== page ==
note: entire contents copyright 2011 by Sheila Barth
The spectacular, eye-popping North America touring company production of 2006 Broadway extravaganza “Mary Poppins” is making audiences happy, without a spoonful of sugar, and in a most delightful way.
This show has everything for everyone. Most especially charming are multi-award winning brothers Richard and Robert Sherman’s music and lyrics, who, with their award- winning young British partners, George Stiles and Anthony Drewe, have adapted some numbers and added memorable new songs to this happy-go-lucky, fanciful production, including Mary’s credo that she’s “Practically Perfect”. Drewe and Stiles have enchanted multi-generational audiences with their scores of “Honk!,” “Just So,” and others. “In “Mary Poppins,” they weave magic between the Shermans’ much beloved, classic hits that have become musical mainstays since the 1964 Disney movie starring Julie Andrews and Dick Van Dyke swept the Academy Awards.
This large, energetic ensemble breathes new life into beloved standards like “Chim Chim Cheree,” “Supercalifragilisticexpialidocious,” the oft-reprised “Spoonful of Sugar” and “Jolly Holiday,” while making “Cherry Tree Lane” a memorable, new musical landmark. The superlative combined choreographical talents of co-director Matthew Bourne and Stephen Mear, along with Director Richard Eyre, set this musical apart.
Besides the whimsical coming and goings of mystical nanny Mary Poppins (charmingly portrayed by Steffanie Leigh) as she flies vertically erect while holding onto her parrot-head-handled umbrella, and exits, soaring like a shooting star in the distance when the wind changes, the chain breaks, or she’s no longer needed, Mary makes simple tasks an adventure, performing them quickly, efficiently and magically.
Mary unpacks her belongings, pulling a plethora of large items from her seemingly bottomless carpetbag. She slides up a bannister, repairs a kitchen disaster with the snap of her finger, and ensures that “Anything Can Happen”. Bob Crowley’s fabulous costumes and set, Howard Harrison’s lighting and the show’s barrage of spectacular special effects are outstanding. In a black-and-white, somber-looking London neighborhood, the production zeroes in on a house at 17 Cherry Tree Lane that suddenly unfolds and opens like a large, pop-up greeting card, revealing its two-level, conservative interior.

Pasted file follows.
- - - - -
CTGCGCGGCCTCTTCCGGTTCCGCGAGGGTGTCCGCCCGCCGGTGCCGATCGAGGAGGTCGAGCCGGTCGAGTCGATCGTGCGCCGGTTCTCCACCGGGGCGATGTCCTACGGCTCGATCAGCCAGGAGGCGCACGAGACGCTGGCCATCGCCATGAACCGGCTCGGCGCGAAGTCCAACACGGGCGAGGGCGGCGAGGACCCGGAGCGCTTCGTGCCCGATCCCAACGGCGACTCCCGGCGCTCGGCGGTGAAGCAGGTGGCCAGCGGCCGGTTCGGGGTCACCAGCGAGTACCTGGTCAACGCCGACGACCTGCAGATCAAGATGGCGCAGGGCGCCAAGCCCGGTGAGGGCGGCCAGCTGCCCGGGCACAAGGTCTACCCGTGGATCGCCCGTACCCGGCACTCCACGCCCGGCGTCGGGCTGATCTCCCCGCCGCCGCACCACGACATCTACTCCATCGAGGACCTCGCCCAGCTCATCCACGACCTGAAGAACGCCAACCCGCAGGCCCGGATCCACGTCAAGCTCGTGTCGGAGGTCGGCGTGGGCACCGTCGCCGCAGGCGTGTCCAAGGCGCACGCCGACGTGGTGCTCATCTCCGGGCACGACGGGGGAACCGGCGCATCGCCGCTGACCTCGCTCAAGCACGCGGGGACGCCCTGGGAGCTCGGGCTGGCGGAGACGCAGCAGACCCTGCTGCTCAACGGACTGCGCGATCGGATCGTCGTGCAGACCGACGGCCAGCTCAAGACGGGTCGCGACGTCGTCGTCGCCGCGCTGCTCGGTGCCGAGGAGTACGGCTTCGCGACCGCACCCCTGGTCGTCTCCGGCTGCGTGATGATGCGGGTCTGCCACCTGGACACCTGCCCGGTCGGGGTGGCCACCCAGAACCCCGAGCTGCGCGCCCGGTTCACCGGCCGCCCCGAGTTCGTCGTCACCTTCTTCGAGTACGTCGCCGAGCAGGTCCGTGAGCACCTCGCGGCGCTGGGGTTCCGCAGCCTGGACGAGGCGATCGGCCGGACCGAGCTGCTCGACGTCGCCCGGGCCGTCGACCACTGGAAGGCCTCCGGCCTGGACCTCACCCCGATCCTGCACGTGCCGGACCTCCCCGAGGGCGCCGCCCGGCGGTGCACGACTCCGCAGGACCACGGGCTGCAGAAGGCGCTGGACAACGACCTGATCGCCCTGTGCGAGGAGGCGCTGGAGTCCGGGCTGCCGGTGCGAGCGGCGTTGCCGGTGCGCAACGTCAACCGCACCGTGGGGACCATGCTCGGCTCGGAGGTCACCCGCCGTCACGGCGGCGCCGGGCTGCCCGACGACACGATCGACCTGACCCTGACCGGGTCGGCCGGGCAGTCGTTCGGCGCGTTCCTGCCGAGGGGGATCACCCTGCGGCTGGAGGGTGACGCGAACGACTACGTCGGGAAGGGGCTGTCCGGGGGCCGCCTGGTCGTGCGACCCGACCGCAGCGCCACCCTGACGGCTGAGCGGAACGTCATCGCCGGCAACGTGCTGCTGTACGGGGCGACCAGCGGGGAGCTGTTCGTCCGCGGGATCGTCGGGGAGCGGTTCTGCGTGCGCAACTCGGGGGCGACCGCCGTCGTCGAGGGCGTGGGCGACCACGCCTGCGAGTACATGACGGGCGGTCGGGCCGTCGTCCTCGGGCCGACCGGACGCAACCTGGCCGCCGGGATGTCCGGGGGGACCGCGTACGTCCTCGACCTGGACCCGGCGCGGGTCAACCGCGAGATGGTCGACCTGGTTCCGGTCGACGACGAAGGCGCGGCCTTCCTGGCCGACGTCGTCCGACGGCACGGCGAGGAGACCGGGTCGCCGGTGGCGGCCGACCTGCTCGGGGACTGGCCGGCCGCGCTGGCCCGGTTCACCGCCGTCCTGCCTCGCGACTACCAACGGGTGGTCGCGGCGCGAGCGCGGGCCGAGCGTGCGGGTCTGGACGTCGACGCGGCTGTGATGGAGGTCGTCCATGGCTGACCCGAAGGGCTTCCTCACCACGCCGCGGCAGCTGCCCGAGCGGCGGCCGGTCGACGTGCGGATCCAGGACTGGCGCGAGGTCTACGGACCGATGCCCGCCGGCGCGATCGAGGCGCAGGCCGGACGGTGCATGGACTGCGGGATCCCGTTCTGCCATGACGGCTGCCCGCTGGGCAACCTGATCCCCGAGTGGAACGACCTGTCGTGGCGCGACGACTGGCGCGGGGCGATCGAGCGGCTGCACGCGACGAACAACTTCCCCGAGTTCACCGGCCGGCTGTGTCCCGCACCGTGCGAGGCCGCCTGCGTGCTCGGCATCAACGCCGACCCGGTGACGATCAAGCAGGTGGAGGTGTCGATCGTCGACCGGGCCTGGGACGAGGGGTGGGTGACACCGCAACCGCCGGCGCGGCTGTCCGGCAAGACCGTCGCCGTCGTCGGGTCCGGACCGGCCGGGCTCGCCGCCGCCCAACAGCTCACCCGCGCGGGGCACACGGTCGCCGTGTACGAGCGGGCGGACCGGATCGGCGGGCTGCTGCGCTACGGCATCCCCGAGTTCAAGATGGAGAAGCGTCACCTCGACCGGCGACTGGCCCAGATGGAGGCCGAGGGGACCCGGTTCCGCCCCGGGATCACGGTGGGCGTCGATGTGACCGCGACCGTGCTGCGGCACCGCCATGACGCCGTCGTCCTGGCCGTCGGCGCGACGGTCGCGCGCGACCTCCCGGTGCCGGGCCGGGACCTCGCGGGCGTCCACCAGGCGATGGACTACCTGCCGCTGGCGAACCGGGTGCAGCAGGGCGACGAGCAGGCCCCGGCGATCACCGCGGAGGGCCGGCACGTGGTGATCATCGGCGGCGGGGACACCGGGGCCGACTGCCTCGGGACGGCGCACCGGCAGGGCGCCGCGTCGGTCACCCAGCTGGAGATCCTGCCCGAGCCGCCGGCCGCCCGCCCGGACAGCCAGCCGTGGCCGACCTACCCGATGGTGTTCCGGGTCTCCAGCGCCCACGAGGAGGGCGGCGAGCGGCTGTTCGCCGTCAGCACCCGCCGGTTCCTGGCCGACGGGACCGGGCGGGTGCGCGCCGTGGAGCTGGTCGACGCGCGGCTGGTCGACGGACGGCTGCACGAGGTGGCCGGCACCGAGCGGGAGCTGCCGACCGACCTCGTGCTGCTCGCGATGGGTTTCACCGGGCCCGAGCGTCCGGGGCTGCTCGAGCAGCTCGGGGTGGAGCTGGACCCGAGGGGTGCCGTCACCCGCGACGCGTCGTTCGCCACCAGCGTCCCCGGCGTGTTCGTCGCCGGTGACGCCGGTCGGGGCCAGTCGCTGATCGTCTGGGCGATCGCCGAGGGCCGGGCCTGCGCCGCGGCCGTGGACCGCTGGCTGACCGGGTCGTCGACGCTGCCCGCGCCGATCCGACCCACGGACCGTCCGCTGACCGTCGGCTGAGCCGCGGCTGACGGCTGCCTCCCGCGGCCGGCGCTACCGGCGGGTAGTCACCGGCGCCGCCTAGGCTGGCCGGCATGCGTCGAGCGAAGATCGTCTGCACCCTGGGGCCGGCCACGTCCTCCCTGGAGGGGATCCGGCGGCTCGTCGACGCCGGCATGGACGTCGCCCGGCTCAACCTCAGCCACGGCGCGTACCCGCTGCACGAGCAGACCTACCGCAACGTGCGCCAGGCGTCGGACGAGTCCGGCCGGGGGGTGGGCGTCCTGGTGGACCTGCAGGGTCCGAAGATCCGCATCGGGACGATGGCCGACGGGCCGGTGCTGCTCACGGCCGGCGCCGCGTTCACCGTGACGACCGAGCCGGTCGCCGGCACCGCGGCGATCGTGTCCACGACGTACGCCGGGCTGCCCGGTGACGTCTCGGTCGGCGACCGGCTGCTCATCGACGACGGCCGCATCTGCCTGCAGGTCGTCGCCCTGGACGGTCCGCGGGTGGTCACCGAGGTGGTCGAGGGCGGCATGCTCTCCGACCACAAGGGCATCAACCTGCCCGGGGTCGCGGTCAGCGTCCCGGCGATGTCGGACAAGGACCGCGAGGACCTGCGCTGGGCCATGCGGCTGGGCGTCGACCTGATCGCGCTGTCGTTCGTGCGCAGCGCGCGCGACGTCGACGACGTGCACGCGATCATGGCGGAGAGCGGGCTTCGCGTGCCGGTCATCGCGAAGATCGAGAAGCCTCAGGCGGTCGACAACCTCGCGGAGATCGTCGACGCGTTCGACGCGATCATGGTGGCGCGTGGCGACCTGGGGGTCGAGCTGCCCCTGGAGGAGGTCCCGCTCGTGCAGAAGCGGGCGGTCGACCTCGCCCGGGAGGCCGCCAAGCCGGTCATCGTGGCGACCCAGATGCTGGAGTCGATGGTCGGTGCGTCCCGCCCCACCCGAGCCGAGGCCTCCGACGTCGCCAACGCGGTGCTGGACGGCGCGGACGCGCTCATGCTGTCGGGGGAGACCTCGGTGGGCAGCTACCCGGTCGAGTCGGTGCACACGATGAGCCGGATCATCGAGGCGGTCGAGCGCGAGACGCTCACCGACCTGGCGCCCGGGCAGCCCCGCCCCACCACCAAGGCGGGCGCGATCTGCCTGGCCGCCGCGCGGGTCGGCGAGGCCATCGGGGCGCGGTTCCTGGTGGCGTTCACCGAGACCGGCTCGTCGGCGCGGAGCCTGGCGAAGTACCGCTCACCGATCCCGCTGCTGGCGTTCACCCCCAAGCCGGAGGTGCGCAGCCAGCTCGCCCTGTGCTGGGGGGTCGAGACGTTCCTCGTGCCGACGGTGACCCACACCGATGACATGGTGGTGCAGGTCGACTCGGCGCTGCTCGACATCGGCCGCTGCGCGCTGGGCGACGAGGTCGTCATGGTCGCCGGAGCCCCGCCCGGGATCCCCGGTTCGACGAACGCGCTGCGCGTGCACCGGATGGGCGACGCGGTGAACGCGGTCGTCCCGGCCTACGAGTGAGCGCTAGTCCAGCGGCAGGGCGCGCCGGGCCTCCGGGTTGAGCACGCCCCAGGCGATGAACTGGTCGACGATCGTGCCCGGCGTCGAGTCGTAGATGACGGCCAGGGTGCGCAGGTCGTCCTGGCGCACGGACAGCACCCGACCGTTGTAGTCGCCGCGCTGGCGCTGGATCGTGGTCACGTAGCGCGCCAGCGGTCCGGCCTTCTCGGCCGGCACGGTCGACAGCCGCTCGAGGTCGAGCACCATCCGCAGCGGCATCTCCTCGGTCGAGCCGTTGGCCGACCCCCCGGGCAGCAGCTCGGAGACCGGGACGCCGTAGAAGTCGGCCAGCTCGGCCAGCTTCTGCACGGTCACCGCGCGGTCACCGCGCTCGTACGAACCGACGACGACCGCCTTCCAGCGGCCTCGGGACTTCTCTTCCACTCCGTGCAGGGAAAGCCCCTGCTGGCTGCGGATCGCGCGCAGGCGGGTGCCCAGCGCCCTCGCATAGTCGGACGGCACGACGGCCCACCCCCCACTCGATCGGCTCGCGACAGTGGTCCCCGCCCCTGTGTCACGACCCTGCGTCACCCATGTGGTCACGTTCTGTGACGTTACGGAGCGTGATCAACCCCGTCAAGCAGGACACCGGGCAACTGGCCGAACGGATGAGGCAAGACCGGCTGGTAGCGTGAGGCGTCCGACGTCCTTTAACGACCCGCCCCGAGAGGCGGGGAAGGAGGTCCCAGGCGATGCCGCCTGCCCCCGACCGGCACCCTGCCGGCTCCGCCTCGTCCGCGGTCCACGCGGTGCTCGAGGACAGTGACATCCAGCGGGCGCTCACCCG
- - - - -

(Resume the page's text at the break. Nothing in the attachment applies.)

This production of P.L. Travers’ story isn’t all lightness and fantasy, though. There’s a touch of realism that’s timeless and relevant today, highlighting homelessness, poverty, exploitive business practices, and fear of losing one’s job. Banker George Banks (Michael Dean Morgan) ignores his wife Winnifred (Blythe Wilson) and two children while working fastidiously at his job. He tries social climbing by throwing tea parties for the “right people,” to which nobody responds.
One of the most poignant scenes is Mary’s introducing the children to an old woman, dressed in rags, peddling birdfood. Janet MacEwen’s plaintive “Feed the Birds” is a touching glimpse at humanity for Mary’s young, spoiled charges, Michael and Jane Banks (Camille Mancuso and Paige Simunovich, Talon Ackerman and Cade Cannon Ball, who share roles). And their dad doesn’t realize chimney sweeps possess their own magic. Mary’s mystical male counterpart, Bert, (delightfully portrayed by Nicolas Dromard) advises, “Good luck will rub off when [a chimney sweep] shakes hands with you”. And it does.
Another stirring new scene is the battle between good vs. abusive nannies. Sunshiny Mary is a sharp contrast to Mr. Banks‘ foreboding strict Miss Andrews, (the fantastic Q. Smith). While Mary makes an ordinary, drab walk in the park explode with vivid colors as silvery statues climb off their pedestals and dance; birds chatter; and people dance and stroll happily, Miss Andrews turns happy days frighteningly sour. It’s no jolly holiday with her! “Mary Poppins” is a cornucopia of the finest in musical theater, sublimely perfect in every way.
BOX INFO: The North America touring company two-act, 2-3/4 hour production, co-created by Cameron Mackintosh, book by Julian Fellowes, appearing through March 20, at the Opera House, 538 Washington St., Boston. Performances are Tuesday-Thursday, at 7:30 p.m.; Friday, 8 p.m.; Saturday, 2,8 p.m.; Sunday, 1, 6:30 p.m.; additional performance March 17 at 1 p.m.; no performance March 20 at 6:30 p.m. Tickets start at $28; special VIP ticket packages available for select performances. Call Ticketmaster at 800-982-2787, visit www.broadwayacrossamerica.com/boston or the Box Office at the Colonial Theatre, 106 Boylston St., Boston.